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Amazing Grace

A review of "Plainsong"



If books were seasons, Plainsong would be autumn. If books were weather, Plainsong would be a cool, crisp wind.

Set on the eastern plains of Colorado in the fictional town of Holt, Kent Haruf's novel is a marvel of simplicity -- a tale that encompasses the intimate lives of seven people, telling volumes about each of them with few, well-chosen words. The title is a double entendre, referring to the physical setting of the story and to the nature of the telling of the tale, "simple and unadorned."

In fact, aside from the lucid characterizations of those seven people and the precise descriptions of the land in Plainsong, the language itself becomes a key character in the book. Haruf uses minimal punctuation. His characters' speak in short, articulate phrases, uttering only what they absolutely must say, leaving the wondering and pondering to the reader.

Plainsong opens in the house of Tom Guthrie, a high-school teacher whose depressed wife lies disconsolate in a darkened upstairs bedroom while Tom greets the sunrise and awakens his two sons, 9- and 10-year-olds Ike and Bobby. Out back, two horses run circles in a corral.

Across town lives Maggie Jones, a fellow teacher at the high school, who cares for her aged, senile father and eventually takes under her wing Victoria Roubideaux, a 17-year-old girl who is four months pregnant and has been kicked out of the house by her embittered mother.

When Maggie's father turns irrationally violent toward Victoria, the teacher approaches two friends, the brothers McPheron, and asks them to take her in. The McPherons, Harold and Raymond, are cattle ranchers who live a ways outside of town. Somewhat reclusive and never married, they are getting up in age. They are the embodiment of rugged individualism, though they live in a kind of eccentric duality, finishing one another's thoughts and sentences, living together in extreme physical isolation.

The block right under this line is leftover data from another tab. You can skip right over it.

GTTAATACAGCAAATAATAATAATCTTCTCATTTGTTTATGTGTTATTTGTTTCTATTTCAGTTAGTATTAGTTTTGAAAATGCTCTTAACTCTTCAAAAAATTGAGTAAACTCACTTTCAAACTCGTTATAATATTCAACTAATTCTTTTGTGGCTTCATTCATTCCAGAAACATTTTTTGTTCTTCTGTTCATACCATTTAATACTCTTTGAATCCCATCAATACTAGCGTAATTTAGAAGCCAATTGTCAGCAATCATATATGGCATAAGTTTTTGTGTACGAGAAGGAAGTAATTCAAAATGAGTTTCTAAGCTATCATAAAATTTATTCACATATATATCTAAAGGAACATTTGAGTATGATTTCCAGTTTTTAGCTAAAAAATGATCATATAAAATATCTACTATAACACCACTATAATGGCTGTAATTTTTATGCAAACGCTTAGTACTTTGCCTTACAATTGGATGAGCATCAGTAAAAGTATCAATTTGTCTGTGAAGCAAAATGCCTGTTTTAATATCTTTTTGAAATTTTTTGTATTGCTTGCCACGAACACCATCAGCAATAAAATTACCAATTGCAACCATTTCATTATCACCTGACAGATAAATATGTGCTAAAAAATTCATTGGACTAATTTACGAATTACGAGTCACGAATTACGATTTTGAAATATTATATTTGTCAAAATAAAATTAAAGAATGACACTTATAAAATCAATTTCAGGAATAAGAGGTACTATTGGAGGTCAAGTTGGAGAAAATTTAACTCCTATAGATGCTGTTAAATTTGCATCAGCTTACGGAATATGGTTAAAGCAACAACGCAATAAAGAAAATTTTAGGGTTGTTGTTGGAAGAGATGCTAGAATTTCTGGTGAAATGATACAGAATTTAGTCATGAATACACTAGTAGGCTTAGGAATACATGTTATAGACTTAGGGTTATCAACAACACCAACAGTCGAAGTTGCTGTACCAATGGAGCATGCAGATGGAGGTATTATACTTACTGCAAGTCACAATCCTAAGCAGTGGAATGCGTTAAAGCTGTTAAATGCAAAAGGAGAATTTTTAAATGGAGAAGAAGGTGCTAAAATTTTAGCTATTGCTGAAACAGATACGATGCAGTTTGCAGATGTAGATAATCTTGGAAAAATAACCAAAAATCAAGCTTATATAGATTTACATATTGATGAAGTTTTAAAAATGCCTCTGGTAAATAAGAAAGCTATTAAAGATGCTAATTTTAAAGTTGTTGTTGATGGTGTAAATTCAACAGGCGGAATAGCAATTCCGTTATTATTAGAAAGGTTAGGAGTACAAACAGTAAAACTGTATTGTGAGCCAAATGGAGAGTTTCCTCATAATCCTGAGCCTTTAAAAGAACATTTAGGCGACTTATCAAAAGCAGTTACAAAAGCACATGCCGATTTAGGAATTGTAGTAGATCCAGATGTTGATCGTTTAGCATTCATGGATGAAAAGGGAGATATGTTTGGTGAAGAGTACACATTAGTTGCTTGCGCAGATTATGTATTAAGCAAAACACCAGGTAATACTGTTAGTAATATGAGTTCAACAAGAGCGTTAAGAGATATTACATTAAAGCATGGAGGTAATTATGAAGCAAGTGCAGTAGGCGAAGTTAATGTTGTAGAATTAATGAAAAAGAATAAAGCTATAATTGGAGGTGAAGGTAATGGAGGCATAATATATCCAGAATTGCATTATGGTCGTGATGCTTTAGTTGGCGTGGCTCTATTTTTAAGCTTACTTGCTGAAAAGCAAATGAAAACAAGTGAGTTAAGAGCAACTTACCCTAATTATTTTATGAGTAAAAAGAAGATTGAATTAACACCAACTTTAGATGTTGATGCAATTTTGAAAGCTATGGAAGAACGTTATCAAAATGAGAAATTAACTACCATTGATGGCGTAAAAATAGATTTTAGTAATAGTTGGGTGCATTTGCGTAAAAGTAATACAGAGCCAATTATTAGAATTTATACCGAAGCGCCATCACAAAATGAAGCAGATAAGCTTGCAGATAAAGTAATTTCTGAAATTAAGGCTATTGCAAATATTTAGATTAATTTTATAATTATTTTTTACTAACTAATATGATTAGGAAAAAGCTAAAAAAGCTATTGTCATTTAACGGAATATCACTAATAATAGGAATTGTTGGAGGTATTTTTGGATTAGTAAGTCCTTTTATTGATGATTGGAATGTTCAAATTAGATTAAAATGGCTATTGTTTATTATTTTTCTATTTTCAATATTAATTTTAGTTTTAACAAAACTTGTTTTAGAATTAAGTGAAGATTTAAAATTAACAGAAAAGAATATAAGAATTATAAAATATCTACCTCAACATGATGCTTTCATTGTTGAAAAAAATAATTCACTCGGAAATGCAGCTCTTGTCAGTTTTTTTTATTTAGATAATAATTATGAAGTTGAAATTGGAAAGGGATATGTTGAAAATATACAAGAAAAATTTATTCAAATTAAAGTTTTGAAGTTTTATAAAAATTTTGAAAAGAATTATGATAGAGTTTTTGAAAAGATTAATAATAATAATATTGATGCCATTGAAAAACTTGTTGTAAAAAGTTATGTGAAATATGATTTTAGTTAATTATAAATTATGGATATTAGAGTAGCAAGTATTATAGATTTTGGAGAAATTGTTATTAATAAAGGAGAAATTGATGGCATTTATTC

The bulk of Plainsong takes place over the course of Victoria's pregnancy, chronicling the ways that all these lonely lives grow by their proximity to each other, and by the simple, profound act of caring.

In the background, the seasons change, and the reader enters the desolate but beautiful landscape of the high plains, cold and wind-swept throughout the long winter but ripe with the promise of spring.

Haruf moves us masterfully through the streets of Holt, and deep into the lives of the main characters. Bobby and Ike are like miniature McPherons -- somber and pure, but open to wonder. Their inherent kindness is illustrated by their actions -- each Saturday, while collecting for their paper route, they pay an extended visit to Mrs. Stearns, an old lady who lives in a filthy, cluttered, overheated apartment, and who serves as a sort of surrogate grandparent to the boys. Guthrie, too, is slowly revealed to us by his interaction with Russell Beckman, resident bad boy and the student at the high school who dares the faculty to defy his sullen attitude and rude behavior.

Maggie Jones and Victoria Roubideaux are meticulously drawn female characters in this very male book. Haruf knows their minds as well as he knows the men in the book, and he hits every note of their desire, affection, fear and inner strength exactly right.

Haruf manages to draw all these characters together without a hint of reunion rhetoric -- when their lives cross, they do what humans instinctively do, grow to love one another, with no trumpet calls or heartstrings or flourishes. In Plainsong, people merely exercise their common humanity, and the reader is left to watch what happens.

It feels vaguely obscene to heap praise on this beautiful little book, so I will just say this: The other night, when I couldn't sleep because of the roar of thoughts and unfinished business in my head, I picked up Plainsong and opened it to a middle page. As I read Haruf's stark, elegant prose, my head cleared, my eyes grew slack, and I was instantaneously sung to sleep by that unadorned lullaby.

Plainsong is a book rich with humanity. Its profundity is obscured by its weightlessness, and the after-effect of reading it is a mental state as rosy and clear as the first morning sunlight over the eastern plains.

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